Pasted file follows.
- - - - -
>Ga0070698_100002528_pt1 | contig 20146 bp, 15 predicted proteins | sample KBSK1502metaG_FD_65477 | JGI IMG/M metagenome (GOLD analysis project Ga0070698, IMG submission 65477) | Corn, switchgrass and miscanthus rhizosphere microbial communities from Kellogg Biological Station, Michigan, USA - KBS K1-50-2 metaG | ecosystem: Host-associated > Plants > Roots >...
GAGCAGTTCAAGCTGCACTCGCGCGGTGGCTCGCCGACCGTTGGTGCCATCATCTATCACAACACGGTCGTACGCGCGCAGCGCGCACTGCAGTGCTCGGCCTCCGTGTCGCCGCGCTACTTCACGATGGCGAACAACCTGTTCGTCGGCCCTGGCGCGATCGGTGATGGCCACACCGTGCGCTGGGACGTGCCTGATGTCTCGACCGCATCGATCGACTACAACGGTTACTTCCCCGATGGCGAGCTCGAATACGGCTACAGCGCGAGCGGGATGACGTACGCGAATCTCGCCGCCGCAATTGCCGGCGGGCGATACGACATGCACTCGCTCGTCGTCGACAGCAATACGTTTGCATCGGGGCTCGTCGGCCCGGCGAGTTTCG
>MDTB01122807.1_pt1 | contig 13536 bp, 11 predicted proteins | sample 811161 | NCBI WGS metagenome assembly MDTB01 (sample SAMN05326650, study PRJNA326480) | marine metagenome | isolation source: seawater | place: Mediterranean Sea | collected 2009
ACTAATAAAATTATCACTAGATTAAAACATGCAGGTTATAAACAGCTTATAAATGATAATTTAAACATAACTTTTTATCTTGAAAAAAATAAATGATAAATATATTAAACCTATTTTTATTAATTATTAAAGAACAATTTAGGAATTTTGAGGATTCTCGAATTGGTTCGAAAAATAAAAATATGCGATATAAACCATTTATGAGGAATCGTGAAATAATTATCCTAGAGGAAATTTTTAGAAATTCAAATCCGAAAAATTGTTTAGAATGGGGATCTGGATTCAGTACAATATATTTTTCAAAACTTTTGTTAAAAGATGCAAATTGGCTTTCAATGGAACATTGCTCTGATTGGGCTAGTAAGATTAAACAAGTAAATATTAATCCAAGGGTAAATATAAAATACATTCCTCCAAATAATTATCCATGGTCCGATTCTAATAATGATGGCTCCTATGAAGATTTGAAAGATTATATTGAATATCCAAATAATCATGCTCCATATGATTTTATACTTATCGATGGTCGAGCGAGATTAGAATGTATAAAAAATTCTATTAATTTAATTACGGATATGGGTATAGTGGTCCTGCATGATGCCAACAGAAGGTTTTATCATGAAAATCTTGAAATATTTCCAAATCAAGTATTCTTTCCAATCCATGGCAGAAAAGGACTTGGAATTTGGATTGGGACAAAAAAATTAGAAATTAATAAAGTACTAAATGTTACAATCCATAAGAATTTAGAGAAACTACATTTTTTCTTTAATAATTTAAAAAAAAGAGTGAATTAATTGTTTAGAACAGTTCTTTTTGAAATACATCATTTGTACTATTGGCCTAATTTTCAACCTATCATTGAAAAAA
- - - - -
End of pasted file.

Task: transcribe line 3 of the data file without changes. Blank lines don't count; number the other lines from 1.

>MDTB01122807.1_pt1 | contig 13536 bp, 11 predicted proteins | sample 811161 | NCBI WGS metagenome assembly MDTB01 (sample SAMN05326650, study PRJNA326480) | marine metagenome | isolation source: seawater | place: Mediterranean Sea | collected 2009